A decade on, what can the US accomplish in Afghanistan?
As senior US officials head to a major meeting on Afghanistan this coming week, underlying their talks will be a simple question: what can Washington hope to accomplish there with fewer troops, less money, and less time?
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While the details of what happened are still unclear, the incident has laid bare lingering bilateral tensions and the gap between U.S. and Pakistani ambitions for Afghanistan.Skip to next paragraph
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U.S. officials are pressing ahead with efforts to broker a deal outlining the long-term U.S.-Afghan relationship even though night raids and other issues remain sticking points.
The deal will include a commitment in principle to a U.S. military presence after 2014, which will focus on supporting Afghan forces and on targeted operations against militants.
U.S. officials insist Washington is not walking away. One senior U.S. official said the goal of the conference in Bonn and an earlier one in Istanbul was "to send a message to the Taliban and anybody else that, actually, international engagement and investment in Afghanistan is not over."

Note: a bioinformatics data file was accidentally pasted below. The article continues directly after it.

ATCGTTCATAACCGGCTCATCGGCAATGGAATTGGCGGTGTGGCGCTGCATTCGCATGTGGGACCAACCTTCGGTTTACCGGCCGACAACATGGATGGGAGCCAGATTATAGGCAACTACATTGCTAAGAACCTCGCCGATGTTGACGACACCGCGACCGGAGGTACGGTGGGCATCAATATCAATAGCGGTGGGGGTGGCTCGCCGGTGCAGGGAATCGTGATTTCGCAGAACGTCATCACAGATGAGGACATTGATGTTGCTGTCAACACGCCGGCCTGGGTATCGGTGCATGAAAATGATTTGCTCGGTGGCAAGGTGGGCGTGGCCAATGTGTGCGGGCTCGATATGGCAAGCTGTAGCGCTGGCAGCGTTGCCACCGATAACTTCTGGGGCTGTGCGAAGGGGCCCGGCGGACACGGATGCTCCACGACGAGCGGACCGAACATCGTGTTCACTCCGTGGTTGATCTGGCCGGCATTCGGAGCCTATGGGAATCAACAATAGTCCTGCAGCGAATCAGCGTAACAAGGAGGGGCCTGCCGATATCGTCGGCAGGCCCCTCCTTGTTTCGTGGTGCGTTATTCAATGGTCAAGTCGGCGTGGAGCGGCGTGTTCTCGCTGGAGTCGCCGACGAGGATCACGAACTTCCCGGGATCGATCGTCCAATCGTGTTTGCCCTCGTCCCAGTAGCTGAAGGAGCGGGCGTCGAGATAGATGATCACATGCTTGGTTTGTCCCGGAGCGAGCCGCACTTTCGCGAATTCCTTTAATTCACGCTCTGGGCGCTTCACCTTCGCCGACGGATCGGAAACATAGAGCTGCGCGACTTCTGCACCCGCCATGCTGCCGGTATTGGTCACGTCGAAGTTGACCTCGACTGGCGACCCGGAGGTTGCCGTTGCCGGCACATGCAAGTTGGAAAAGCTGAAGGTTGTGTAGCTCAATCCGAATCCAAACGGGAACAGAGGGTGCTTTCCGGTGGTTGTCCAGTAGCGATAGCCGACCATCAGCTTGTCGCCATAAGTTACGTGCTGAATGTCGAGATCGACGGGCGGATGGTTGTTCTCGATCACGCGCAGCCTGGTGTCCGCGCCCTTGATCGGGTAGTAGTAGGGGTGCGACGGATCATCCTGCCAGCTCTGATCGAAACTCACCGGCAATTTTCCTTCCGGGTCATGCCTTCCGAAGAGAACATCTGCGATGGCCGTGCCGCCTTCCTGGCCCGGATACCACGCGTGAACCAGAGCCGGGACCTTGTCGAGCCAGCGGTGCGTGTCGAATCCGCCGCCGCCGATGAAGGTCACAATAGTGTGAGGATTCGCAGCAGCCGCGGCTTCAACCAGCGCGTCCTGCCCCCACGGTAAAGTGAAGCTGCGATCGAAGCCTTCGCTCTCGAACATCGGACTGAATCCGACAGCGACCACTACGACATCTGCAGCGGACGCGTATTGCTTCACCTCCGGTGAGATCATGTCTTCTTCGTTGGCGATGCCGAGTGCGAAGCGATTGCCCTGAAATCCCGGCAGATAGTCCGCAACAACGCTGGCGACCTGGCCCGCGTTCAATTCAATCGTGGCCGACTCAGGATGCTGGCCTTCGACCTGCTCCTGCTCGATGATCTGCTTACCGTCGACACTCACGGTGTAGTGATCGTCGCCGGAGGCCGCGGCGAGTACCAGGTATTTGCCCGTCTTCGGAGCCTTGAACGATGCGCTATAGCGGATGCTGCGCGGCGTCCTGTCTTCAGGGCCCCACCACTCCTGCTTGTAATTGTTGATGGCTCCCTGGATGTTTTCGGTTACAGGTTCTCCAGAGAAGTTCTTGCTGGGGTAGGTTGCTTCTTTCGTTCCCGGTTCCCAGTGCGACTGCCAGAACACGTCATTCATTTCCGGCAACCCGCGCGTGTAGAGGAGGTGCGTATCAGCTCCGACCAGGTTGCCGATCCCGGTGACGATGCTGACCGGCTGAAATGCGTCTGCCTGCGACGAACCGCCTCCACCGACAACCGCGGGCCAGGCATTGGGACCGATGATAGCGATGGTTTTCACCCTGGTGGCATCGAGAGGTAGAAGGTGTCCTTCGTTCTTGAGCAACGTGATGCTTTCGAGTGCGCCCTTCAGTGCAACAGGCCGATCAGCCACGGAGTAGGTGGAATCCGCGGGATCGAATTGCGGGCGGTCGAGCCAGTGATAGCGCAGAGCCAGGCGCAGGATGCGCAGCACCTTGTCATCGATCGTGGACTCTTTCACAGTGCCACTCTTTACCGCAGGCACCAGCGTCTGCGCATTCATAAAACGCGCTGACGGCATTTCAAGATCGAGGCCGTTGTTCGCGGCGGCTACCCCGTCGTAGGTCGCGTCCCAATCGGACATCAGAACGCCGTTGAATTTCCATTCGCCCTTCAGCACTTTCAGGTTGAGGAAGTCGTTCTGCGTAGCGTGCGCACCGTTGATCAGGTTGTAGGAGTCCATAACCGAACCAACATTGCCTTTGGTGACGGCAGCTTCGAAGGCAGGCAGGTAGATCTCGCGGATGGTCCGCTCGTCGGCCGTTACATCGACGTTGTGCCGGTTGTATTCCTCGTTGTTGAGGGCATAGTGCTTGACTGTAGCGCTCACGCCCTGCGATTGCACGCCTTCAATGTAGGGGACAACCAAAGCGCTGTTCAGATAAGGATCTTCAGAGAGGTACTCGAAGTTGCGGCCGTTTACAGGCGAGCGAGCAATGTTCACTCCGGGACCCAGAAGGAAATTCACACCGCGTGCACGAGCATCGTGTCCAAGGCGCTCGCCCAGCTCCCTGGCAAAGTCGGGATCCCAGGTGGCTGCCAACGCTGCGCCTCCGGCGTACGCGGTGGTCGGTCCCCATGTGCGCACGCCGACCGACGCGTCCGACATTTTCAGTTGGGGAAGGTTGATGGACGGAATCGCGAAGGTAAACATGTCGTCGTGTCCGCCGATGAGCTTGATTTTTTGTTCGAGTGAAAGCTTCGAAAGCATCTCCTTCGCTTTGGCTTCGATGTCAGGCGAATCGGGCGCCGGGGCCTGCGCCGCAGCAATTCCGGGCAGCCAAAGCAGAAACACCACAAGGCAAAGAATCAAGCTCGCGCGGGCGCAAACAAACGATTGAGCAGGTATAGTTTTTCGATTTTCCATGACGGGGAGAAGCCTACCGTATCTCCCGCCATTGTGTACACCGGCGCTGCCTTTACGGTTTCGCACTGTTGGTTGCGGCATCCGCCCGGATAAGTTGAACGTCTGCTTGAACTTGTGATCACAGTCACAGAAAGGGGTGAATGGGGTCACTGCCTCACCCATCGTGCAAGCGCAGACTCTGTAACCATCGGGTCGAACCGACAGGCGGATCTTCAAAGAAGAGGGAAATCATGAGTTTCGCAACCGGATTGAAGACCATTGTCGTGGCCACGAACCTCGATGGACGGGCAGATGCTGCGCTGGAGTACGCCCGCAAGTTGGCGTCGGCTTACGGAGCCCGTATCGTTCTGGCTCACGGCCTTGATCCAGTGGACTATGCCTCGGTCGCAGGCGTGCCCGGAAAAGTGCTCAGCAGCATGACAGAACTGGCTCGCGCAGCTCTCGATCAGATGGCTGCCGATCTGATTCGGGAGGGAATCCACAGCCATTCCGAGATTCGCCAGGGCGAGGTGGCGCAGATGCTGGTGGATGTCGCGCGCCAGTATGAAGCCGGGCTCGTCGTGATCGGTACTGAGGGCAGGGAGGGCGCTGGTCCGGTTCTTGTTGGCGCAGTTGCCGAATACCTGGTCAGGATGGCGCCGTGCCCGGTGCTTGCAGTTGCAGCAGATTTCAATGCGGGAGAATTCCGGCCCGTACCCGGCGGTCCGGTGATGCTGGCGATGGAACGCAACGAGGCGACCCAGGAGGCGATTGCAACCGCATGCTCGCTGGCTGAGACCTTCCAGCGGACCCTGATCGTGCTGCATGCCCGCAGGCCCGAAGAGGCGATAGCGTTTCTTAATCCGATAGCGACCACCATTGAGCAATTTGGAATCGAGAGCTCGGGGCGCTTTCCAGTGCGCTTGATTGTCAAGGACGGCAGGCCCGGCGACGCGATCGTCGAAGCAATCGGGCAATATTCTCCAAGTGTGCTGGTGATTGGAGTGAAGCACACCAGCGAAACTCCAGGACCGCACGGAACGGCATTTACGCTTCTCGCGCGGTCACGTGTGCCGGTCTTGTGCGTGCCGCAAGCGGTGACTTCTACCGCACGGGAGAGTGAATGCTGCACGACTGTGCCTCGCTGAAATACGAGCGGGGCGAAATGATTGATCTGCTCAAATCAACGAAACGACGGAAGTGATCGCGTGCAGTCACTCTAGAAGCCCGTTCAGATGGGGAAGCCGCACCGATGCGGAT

FIGHT, TALK, BUILD
Despite tactical successes in the south, even Western military officials say Afghanistan cannot be won by fighting alone – it also requires effective diplomacy and a viable plan to put Afghanistan on its feet economically.
Yet the impact of the West's aid effort – Congress has provided nearly $73 billion to rebuild and train local forces since 2002 – is another question mark beyond some important achievements in education and maternal and child health.
The U.S. strategy now rests on two objectives: building a local army capable of fending off militants, and brokering a peace deal with the Taliban. Both are ambitious goals.
While Clinton has pointed to initial contact between U.S. officials and the insurgency in efforts to broker a peace deal, there is scant evidence that a substantive agreement can be reached in the near term. It is also a politically risky course for Obama with his re-election bid less than a year off.
Efforts to build a strong local security force have succeeded in adding and arming men – and in many cases teaching them to read – but it remains unclear whether this force will have the ability and desire to take on the Taliban and other groups as foreigners go home.
The West, especially the United States, will be required to underwrite that effort for years to come.
Analysts say the U.S. effort in Afghanistan remains hobbled by bureaucratic tensions and the lack of a shared goal for what Afghanistan can and should look like after 2014.
"We fought, we tried to build, and then quite belatedly we mapped out a strategy for trying to talk," said Katulis, of the Center for American Progress, referring to Clinton's triple strategy to 'fight, talk, build' in Afghanistan. "But those three components were never well synced with one another."